Every Monday, I spotlight a random episode of M*A*S*H, providing a brief review and asking readers to offer their thoughts.
“The Ringbanger” (#16, 01×16)
Originally Broadcast: Sunday, January 21st, 1973
Written by Jerry Mayer
Directed by Jackie Cooper
Capsule Summary: Hawkeye and Trapper scheme to keep a colonel whose unit suffers a high casualty rate from returning to the front.
The problem with “The Ringbanger,” if you can call it a problem, is that it relies on multiple characters acting really dumb. Is it believable that Colonel Buzz Brighton would fall for Hawkeye and Trapper’s plan to convince him he’s losing touch with reality? Could he be that oblivious? I don’t think so. Would Margaret, who never trusts Hawkeye and Trapper, so easily accept their diagnosis of Brighton? And Frank is observant enough to realize Brighton is hanging around too long but doesn’t pick up on anything else going on?
What about Colonel Blake accepting Radar’s explanation for why the Army wants him to get checked out for small arms proficiency at night? Actually, that seems more in character. Still, none of them noticed Buzz’s belongings–not to mention the PA speaker–being moved around? Frank and Margaret were often spying on Hawkeye and Trapper but they missed this?
None of this bothers me, though, because Leslie Nielsen does such a terrific job playing Buzz. I almost feel sorry for him at the end. It’s that easy to forget he’s a callous, self-serving military man who doesn’t care how many of his men are killed as long as he gets ahead. Buzz seems like such a nice guy, drinking and joking around with Hawkeye and Trapper.
At first, there doesn’t seem to be anything objectionable about Buzz. He’s eager to get back to his men, which seems admirable. True, he disparages soldiers with battle fatigue, but a lot of people in the military probably felt the way he did. But then he starts talking about the war not lasting long enough for him to “perfect” being an officer, “knocking off a thousand gooks,” and making a name for himself. Even then, he’s still joking around.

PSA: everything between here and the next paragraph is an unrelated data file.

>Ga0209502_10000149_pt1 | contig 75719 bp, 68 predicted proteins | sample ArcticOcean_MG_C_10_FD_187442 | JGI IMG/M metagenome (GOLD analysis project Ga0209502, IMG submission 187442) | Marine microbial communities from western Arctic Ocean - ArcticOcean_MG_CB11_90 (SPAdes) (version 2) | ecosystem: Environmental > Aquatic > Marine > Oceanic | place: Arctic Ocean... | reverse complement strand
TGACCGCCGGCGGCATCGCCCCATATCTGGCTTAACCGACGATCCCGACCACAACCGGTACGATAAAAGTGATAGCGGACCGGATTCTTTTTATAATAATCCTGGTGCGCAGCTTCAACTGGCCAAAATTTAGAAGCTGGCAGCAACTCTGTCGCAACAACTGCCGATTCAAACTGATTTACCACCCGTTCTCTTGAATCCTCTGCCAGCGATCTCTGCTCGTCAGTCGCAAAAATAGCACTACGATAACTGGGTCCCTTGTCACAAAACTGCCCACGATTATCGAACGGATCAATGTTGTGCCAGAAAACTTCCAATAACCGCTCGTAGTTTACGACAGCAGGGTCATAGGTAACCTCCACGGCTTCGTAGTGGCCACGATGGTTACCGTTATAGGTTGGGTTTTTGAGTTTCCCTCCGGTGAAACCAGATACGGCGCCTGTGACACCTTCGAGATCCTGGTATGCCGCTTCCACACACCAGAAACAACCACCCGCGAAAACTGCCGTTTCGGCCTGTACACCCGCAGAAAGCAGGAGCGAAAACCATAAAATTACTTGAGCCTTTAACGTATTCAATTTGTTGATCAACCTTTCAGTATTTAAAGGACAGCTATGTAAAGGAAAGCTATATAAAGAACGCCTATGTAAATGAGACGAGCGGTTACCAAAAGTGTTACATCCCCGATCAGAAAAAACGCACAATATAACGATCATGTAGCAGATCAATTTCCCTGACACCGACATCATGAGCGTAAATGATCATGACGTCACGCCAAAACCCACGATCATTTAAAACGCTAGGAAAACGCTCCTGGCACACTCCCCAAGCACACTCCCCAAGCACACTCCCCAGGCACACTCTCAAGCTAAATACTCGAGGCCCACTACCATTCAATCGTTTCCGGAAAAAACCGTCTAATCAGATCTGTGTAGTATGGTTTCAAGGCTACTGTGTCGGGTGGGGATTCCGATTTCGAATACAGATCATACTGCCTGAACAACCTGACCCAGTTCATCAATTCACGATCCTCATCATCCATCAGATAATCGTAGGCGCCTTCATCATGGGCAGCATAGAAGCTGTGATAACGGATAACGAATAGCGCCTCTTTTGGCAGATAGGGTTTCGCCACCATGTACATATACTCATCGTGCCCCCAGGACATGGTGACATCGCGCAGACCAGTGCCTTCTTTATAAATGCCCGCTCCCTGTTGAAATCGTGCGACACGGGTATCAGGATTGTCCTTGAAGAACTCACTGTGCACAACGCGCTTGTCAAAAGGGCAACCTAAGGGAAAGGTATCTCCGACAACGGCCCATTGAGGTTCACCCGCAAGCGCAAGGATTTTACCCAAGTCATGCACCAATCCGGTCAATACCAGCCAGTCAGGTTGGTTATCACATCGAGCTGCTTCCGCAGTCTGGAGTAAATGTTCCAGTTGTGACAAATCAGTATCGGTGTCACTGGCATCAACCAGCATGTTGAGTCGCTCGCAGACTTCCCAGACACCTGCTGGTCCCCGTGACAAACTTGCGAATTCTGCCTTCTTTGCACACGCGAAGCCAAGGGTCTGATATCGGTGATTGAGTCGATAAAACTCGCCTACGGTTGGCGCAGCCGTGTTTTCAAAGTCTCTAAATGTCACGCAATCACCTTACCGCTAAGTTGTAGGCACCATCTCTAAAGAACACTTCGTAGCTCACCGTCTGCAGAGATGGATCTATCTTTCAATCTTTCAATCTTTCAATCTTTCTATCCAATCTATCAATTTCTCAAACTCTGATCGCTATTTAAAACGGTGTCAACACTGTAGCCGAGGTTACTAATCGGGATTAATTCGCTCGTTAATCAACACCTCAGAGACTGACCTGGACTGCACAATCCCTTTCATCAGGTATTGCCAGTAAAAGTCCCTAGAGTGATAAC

Later, Radar reveals that Buzz’s unit has suffered twice as many casualties yet gained half the ground as any other. Other than joking and drinking, the only thing Buzz is good at is getting men killed. That’s when Hawkeye and Trapper decide to make Buzz believe he’s suffering from battle fatigue and spring into action.
They do so by moving his belongings from tent to tent so he starts questioning himself. They also convince him Colonel Blake is an alcoholic and Frank a homosexual. Buzz worrying about Frank’s interest in him is funny yet also a little troublesome when the episode is watched today. It may have been troublesome to some viewers back in 1973 as well.
I’m not sure exactly what Hawkeye and Trapper hoped to accomplish by tricking Margaret into trying to comfort Buzz to reinforce his masculinity. They talk her up to Buzz and he seems excited she’s going to drop by his tent but when she shows up he doesn’t want anything to do with her. Is he worried or turned off because Hawkeye and Trapper told him she’s a boozer?
The tag scene is strange. Hawkeye has himself carried into the O.R. on a gurney and asks Frank for a nose job. Presumably, there were actual casualties. Why else would everyone be in surgical garb? Or did Hawkeye and Trapper go to all that trouble just for a joke?
Leslie Nielsen receives a “Special Guest Star” credit for his appearance in this episode. He’s the only guest star to get that specific credit.
At the time he made his guest appearance in “The Ringabanger,” Nielsen had yet to transition from dramatic roles to comedic roles. When asked why Nielsen was cast, Larry Gelbart had this to say:
Another example of Gene Reynolds’ and Burt Metcalfe’s uncanny, unfailing and creative ability at casting.
This was the first episode directed by Jackie Cooper, the former child star who ultimately directed 13 episodes of M*A*S*H between 1973 and 1974.
When Margaret visits Buzz in his tent, it looks like he’s reading a copy of the Army’s technical manual TM 9-6920-210-14 about Small Arms Targets and Target Material.
If you listen closely, you can hear Alan Alda and Wayne Rogers talking as they approach Buzz’s tent as the announcement about the red pickup truck plays over the PA. I can clearly hear Alda say something like “I read an article once” but that’s all. I wonder what they were talking about.
Father Mulcahy and Klinger are not in this episode.